the extreme Orthodox groups went their outlandish dress, sect garb, swarthiness
and beards caused anger, resentment and vicious untrue rumours that were
impossible to disprove or dispute. May I add hatred cannot be cured, it cannot
be eradicated and even today is more rampant than ever. It needs to be said the
Holocaust Memorial movement and Museums do more harm than good, and the
resentment they cause among non-jews far outweighs their educational use and
benefit. If you want to be Jewish then the price you pay may be your life, I
wish it was not so.

So apparently your answer to ignorance and hatred is to run and hide, disowning ones self because hey, the racists and bigots of the world must be appeased, and if – GASP! – we actually remind them of the outcomes of their philosophy when translated into actual actions that result in death and destruction.

In your mind better we should not exist because by exposing others to ourselves, we soil their delicate sensibilities which would result in our death.

Got it.

Or, conversely, state that the bigots and racists can go F*ck themselves and take their hatred with them.

If they have a problem with others then its their problem, not ours, and we will be damned if we offer up our throats to be slit for their enjoyment. Never again means something to us, Robin, and that means that we won’t change our garb, whether it is as simple as a kippa, and possibly (horrors) a beard and tzitzit, or even as elaborate as full Chasidic dress. It also means that we will continue to remind the world that if it allows hate-mongers to rampage unchecked, that the death and destruction strewn by such evil people, won’t just be limited to Jews.

“Common-sense” means standing up with pride for oneself, and not allowing bullies to rule the proverbial playground.

Karlsbad was spelled with a “K”!

Excellent article the one point to note is that the Jewish diseases are due to intermarriage not due to food. The prevention is simpe these are all autoimmune diseases see http://www.cispusa.org

TELEFORA LIMITED says:

Jacob, great for you, what an hero and a fool you are. But please, under no circumstances must you ever let me deter you one bit, all I ask is that you walk or drive your son and daughter to school, and take heed of my warnings that each year some Chassisdiche die, very few admittedly, but a death is a death is a death not that you would care or notice. It becomes a deadly serious game when some madmen who achieve power like for instance Corporal Hitler and chicken farmer Himmler choose Jewish law abiding persons as their target, I guess you already know that most wannabe Hitlers and Himmlers cannot recognise a Jew if he was sat opposite them on a train, bus or in a restaurant, but dressed in Chassidic Garb well they become obvious targets, sad, sacred targets who tend to avoid dangerous places, and by the rule of common’sense have learnt to avoid areas in which racist trouble repeateadly occurs. So good luck, stick to Harlen, Watts, pass a few days in Gaza, and when you have time read up on orchestrated anti-semitismn, the camps, and dare I say it the Rabbonim who died, MTDSRIP.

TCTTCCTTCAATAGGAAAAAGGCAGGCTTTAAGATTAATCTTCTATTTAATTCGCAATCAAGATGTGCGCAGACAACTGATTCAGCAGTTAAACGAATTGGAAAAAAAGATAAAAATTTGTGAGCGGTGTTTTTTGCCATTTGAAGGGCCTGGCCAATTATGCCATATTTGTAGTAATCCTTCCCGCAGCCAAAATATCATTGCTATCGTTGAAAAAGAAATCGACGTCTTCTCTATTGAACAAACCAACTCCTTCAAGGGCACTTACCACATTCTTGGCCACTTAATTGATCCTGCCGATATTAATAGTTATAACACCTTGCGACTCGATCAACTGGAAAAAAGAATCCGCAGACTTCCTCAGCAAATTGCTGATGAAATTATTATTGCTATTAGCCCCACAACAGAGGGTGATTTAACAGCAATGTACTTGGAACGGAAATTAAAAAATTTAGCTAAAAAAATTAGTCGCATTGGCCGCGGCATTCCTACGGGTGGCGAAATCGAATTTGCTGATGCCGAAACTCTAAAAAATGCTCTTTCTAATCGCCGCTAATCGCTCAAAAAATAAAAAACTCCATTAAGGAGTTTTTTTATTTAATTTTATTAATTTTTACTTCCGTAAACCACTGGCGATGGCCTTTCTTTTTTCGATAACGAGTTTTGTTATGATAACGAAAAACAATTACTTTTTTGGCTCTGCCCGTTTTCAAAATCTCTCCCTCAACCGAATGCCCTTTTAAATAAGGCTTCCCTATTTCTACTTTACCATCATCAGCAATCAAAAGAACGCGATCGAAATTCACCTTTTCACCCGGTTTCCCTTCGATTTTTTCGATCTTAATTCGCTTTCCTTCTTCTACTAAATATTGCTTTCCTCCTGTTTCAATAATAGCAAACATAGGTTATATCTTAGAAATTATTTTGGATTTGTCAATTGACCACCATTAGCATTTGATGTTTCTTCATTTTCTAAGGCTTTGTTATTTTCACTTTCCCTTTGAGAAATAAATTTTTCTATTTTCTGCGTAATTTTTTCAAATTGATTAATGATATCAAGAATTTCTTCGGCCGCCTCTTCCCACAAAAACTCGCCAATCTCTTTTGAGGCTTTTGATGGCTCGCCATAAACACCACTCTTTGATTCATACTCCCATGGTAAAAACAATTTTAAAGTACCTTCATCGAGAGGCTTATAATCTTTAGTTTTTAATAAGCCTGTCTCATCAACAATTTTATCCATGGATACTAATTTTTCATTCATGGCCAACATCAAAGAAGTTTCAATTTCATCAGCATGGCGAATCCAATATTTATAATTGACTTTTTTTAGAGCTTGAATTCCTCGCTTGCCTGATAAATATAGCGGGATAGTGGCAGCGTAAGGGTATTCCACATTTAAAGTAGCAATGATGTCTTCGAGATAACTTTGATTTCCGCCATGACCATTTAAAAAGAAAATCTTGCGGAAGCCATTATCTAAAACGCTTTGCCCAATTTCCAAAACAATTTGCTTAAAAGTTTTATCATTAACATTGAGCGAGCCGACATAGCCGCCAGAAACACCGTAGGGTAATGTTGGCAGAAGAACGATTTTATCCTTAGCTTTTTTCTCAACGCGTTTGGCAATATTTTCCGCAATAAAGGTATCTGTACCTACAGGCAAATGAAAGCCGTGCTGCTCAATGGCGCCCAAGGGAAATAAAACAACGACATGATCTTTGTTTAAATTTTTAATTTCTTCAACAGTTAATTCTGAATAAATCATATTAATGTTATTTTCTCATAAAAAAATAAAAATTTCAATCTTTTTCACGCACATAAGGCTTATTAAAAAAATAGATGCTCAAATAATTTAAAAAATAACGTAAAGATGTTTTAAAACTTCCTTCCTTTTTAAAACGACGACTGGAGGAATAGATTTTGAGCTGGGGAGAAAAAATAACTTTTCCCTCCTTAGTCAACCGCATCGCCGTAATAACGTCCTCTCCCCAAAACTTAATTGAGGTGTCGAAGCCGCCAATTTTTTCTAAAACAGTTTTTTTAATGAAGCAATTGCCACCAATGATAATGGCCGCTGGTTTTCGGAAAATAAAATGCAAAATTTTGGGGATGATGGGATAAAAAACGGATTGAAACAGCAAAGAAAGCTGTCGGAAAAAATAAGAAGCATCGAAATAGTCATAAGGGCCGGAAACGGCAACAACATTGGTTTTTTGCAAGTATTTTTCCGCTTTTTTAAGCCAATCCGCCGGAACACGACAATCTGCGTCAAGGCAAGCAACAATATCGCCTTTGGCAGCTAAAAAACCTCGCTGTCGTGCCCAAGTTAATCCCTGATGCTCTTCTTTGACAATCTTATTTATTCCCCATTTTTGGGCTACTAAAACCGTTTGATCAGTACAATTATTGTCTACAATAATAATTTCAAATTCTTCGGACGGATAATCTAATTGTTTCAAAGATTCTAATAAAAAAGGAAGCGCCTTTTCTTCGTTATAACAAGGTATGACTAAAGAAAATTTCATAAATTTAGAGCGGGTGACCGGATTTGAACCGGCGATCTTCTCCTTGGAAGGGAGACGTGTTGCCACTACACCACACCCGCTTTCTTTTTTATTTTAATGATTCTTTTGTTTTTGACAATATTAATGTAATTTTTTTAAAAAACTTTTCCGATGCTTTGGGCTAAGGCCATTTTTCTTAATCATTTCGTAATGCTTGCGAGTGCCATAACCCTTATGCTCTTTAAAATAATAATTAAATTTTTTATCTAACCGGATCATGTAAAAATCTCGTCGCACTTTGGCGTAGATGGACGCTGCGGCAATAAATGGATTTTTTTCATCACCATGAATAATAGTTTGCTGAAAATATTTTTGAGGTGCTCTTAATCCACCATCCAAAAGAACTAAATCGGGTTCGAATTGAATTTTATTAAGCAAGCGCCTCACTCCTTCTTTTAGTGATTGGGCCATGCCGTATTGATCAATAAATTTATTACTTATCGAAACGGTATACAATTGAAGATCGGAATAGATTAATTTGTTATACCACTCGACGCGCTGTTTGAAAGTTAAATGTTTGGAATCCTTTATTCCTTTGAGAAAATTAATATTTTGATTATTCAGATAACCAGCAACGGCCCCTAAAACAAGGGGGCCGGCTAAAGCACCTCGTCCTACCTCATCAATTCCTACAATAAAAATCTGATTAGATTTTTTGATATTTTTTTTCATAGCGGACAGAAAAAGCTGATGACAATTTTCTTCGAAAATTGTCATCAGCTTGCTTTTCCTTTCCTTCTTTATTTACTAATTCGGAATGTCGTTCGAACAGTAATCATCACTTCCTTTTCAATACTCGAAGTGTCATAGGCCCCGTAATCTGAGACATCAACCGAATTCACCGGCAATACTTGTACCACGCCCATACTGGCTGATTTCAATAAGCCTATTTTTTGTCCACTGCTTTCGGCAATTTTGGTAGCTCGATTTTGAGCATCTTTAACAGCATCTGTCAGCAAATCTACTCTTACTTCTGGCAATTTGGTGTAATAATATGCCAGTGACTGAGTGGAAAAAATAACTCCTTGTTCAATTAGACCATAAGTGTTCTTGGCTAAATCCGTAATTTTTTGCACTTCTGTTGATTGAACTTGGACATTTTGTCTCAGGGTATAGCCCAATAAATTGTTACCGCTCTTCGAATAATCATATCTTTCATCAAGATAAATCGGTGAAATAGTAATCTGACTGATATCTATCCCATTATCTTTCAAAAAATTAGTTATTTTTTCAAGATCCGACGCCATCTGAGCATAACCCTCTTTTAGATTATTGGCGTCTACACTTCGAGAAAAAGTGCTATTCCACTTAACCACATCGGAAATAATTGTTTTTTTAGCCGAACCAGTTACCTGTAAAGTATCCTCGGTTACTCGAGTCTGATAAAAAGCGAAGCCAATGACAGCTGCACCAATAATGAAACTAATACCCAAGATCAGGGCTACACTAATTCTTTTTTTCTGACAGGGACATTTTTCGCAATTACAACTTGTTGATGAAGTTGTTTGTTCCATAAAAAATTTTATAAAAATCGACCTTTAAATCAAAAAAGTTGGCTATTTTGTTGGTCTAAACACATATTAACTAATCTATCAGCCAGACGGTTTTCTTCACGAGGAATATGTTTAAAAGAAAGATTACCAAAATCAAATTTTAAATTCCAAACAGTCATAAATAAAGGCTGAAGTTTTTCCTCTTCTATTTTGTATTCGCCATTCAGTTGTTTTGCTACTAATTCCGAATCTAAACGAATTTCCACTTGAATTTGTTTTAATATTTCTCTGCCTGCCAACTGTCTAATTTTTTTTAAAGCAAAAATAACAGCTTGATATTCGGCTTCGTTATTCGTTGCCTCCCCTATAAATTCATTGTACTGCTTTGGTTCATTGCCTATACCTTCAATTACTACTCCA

We’ve learned Teleafora, that it doesn’t matter how we dress, it doesn’t matter where we go to shul or for entertainment, that the Jew Haters and worse, those that seek to murder Jews will search us out.

You saw it in Argentina when the local JCC was bombed. You saw it in Bulgaria when Israeli tourists were bombed. You saw it in Cyprus when the government there arrested a member of Hizballah who was told by his masters to seek out places where the Jews congregate – not just kosher restaurants, but hotels too. And these are just a few examples. The list is long and notorious.

But the idea that if we run and hide – show an assimilated face to the non-Jewish world, or run behind locked doors and thick walls – only then will we be safe – is narishkeit. They’re going to try to come for you anyway.

If that’s the case, then why hide? Why cower? Why beg and plead for our lives when in the killers hearts, we should be dead anyway?

How much should we give up? Kashrus? Shabbes? A synagogue?

Then President Reagan used to say the best defense is a good offense, or as the sages said – if someone comes to kill you, kill him first.

Hello,
Would you allow me to use the photograph of the Grüngard family in Marienbad, 1922, courtesy Anat Feinberg, Stuttgart for a book I am preparing about iron? Or otherwise perhaps I could write to the owner?
I cherish a small, rust-covered object from the Carlsbad wells and was so happy to find old photographs of the place in its glorious times.
I would duly credit the image (1/4 page inside the book).
Yours sincerely,
Pauline van Lynden
The Netherlands

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Jewish Spa Culture

Images from the lost world of prewar European health retreats